The artist, Gustav Klimt portrays an impeccable masterpiece of pianist and piano teacher, Joseph Pembeauer. The realist masterpiece is so detail oriented that the piece looks like a photograph had been taken of the muse. The painting of the prominent pianist, was painted in 1890 as the artist still desired to paint realist portraits of individuals.
The piece holds the classic theme of the realist technique as the details within the model's face are evidently showcased. The individual is seated upright staring to the right of the canvas directly onto the distance. He wears thin silver glasses, creating an intellectual feel to the man, as the viewer wonders the significance of the individual. The man's black hair flows throughout the painting, cut off at the neck, paired with prominent arched thick eyebrows that add to the shape of the eyes. The man's small little black eyes carry a white touch in the center, adding a glistening speck of light to the face. The artist had spent an immense amount of time presenting his face with such exact precision and form. The viewer is able to witness small details on the muses face, such as the wrinkles under the eye, the folds around the neck, and the indent on the chin.
The man is dressed in a black jacket that hugs his body fitting his exact form, paired with a large black bow in the middle made up of the silk material. A glimpse of white peaks out of the men's jacket, as he is just in dressed in a snow coloured undershirt that accentuates his features. The man's messy hair curls slightly off the side, adding to his artistic allure.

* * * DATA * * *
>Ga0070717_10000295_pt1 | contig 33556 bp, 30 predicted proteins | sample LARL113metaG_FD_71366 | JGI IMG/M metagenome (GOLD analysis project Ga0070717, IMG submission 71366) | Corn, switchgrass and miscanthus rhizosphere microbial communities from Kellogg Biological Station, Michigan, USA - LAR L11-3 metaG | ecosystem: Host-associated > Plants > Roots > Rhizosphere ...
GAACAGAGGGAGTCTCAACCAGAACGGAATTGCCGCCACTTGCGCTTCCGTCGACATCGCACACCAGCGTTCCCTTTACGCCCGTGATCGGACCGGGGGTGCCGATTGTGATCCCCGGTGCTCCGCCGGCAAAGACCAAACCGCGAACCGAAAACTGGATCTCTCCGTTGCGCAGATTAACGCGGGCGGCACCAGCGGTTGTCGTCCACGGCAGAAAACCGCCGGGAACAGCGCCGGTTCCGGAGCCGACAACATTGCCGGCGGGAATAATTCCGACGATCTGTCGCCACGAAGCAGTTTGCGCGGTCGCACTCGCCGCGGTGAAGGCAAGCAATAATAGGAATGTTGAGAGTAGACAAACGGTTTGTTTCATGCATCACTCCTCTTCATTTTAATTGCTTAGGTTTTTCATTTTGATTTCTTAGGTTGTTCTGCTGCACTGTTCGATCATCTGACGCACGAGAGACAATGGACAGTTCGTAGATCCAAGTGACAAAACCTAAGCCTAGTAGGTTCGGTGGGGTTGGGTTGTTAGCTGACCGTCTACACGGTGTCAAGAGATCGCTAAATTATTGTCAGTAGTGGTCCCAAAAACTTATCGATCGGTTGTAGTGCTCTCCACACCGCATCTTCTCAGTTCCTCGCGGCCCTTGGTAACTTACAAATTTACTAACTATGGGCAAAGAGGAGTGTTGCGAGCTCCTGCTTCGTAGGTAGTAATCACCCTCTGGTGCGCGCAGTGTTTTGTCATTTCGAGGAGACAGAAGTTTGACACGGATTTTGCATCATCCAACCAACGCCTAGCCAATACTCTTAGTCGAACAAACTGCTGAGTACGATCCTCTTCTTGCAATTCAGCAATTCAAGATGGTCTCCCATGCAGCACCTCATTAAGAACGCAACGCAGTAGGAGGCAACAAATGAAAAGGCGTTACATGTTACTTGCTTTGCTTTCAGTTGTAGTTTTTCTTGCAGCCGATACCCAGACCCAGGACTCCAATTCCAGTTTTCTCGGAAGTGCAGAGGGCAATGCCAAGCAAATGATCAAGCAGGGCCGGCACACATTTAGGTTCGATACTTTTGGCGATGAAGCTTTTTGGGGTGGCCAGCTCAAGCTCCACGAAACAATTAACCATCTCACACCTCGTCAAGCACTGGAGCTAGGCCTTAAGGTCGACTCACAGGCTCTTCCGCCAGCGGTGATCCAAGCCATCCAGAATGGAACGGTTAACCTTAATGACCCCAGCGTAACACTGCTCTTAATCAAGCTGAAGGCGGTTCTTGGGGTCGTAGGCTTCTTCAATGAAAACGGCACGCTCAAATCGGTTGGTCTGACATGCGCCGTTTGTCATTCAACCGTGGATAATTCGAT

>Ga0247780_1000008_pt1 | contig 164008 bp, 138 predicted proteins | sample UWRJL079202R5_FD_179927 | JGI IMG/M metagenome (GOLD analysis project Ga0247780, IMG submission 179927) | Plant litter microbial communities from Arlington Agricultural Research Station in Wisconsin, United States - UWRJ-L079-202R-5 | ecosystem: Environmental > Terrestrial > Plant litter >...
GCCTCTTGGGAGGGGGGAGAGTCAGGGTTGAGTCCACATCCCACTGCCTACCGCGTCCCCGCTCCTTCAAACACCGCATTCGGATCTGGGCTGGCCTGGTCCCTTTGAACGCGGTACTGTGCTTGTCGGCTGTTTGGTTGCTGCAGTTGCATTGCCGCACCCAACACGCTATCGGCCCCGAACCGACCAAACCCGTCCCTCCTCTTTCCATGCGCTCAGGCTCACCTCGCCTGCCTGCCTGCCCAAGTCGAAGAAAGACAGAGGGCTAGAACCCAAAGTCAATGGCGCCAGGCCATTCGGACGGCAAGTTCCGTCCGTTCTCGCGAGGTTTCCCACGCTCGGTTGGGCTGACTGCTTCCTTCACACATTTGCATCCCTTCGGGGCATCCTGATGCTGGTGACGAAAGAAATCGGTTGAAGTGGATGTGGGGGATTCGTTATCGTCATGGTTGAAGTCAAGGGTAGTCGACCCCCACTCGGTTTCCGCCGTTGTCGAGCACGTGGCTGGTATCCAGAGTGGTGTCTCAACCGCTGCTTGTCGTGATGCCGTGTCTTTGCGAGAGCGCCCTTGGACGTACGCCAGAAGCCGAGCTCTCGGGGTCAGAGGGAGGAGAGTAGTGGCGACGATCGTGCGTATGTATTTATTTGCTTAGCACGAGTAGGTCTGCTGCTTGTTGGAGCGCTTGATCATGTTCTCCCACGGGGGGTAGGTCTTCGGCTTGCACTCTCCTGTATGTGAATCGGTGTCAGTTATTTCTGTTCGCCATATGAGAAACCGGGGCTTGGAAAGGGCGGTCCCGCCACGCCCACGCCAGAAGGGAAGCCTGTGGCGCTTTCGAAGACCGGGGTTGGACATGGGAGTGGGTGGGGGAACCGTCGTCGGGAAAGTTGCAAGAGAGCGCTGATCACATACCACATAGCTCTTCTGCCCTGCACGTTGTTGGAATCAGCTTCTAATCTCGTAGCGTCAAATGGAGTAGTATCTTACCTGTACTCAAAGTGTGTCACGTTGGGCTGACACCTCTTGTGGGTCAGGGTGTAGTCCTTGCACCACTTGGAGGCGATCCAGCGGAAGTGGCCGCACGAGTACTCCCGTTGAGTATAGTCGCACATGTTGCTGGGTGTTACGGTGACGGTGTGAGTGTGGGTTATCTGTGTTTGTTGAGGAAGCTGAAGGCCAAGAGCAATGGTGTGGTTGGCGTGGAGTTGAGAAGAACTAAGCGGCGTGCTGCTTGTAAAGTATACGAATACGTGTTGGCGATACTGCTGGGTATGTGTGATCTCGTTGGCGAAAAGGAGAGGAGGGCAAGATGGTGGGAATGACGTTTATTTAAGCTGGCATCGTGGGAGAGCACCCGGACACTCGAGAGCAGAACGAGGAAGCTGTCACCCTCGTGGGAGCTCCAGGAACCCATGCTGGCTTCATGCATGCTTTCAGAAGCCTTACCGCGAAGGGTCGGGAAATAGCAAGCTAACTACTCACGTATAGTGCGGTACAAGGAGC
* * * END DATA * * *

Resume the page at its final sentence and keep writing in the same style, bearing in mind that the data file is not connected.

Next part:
The background behind the man is painted in prominent metallic shades, paired with gold features throughout the work. The portrait of the man was painted long before the artist had entered into his gold phase, working with the gold shades and tones. As evident through the piece the artist continued with the gold background to illustrate a bronze colour scheme adding to the artwork. The viewer is able to witness different symbols from Christian, Greek, and a Japanese culture. It is significant for the viewer to witness the artists use of gold tones throughout the piece, as these metallic colours add a new style into the work and bring to question the transition that the artist will go through.